FAMILY STRUCTURE AND ORGANIZATIONAL POWER: A Multiracial/Ethnic Analysis of Women and Men
This study examines how dimensions of family structure, specifically marriage and parenthood, influence authority attainment among men and women of different racial and ethnic identities. Using survey data from the Multi-City Survey of Urban Inequality, we reach several empirical conclusions. First, the link between family structure and authority attainment is much stronger for women than men, and it revolves more strongly around marriage than parenthood. Second, while marriage decreases White women's odds of holding positions of higher authority, it increases these odds for Black women and Latinas. Third, this “marital bonus” for Black women is most pronounced in predominantly White work settings, allowing them to “play against” stereotypes of group members as single mothers. Fourth, and by contrast, the “marital bonus” for Latinas is strongest in predominantly Latina workplaces, suggesting that Latinas must conform to strong cultural expectations for marriage if they are to gain authority in ingroup work settings. These findings help to illuminate how race, ethnicity, and gender intersect to produce unique linkages between family structure and individual opportunities for organizational power.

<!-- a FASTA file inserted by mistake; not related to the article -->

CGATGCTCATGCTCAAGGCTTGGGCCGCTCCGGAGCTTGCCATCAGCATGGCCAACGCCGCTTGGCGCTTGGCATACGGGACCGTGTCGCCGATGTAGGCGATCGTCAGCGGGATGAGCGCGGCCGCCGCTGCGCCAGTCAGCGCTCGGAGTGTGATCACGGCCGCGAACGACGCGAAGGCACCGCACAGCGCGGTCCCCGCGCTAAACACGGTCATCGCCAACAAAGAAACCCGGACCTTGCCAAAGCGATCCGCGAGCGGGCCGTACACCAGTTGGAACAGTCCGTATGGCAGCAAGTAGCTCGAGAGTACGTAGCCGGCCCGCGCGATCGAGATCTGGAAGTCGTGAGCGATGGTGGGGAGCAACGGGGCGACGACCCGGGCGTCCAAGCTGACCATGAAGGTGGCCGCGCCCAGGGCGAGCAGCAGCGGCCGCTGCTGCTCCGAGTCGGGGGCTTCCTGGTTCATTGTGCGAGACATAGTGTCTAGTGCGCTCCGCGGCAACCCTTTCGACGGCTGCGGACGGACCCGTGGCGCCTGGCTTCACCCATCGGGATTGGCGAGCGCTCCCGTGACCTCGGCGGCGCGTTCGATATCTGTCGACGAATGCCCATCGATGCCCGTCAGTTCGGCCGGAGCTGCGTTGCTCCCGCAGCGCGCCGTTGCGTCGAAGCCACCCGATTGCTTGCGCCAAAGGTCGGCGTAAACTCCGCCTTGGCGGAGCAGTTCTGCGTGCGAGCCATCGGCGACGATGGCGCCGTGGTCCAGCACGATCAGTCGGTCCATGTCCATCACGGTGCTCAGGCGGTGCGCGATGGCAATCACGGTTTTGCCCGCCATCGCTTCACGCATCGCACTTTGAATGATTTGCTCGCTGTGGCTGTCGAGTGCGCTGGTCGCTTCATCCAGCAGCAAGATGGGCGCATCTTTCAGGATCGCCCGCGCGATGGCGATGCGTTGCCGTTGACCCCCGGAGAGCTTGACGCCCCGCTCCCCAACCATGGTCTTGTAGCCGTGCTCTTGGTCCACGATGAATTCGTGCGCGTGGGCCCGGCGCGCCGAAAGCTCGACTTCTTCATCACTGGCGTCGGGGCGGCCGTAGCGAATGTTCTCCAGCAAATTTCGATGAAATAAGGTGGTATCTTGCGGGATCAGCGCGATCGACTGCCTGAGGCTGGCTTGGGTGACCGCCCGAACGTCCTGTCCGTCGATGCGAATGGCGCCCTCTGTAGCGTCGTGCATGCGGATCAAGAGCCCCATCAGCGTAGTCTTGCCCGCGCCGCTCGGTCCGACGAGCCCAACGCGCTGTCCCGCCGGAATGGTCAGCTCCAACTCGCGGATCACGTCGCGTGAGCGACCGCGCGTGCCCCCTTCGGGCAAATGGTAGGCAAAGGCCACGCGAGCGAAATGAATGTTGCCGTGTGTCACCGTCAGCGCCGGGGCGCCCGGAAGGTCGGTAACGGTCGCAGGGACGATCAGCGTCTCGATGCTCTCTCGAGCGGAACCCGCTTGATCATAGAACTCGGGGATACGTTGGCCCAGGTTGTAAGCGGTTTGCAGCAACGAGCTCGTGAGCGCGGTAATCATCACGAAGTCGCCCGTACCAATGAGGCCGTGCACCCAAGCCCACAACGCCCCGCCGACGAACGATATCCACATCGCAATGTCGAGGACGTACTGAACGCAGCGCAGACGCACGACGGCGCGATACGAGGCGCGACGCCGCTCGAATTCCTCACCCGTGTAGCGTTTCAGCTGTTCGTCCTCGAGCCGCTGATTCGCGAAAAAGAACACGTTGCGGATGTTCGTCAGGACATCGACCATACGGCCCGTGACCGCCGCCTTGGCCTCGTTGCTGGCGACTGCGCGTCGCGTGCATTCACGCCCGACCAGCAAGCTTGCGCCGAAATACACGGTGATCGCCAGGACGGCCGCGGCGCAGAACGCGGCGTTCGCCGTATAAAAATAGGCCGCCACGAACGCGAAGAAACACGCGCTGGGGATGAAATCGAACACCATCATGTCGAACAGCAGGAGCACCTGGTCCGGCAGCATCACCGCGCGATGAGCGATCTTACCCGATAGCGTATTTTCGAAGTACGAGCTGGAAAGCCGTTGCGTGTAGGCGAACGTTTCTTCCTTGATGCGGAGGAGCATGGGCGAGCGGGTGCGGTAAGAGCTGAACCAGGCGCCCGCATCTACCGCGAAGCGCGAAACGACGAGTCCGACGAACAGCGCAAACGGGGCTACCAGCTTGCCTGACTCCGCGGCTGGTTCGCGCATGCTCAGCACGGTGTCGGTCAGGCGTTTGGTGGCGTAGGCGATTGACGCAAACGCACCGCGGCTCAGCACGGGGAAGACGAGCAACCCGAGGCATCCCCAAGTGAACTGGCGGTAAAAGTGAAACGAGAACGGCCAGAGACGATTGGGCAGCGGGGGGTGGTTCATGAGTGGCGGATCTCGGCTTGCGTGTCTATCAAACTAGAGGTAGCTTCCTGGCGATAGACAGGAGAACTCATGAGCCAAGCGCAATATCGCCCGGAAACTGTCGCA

Key Words: Race; Gender; Family Structure; Job Power.
c1 Professor Ryan A. Smith, School of Public Affairs, Baruch College, City University of New York, 1 Bernard Baruch Way, Box C-305, New York, NY 10010. E-mail: Rasassoc01@aol.com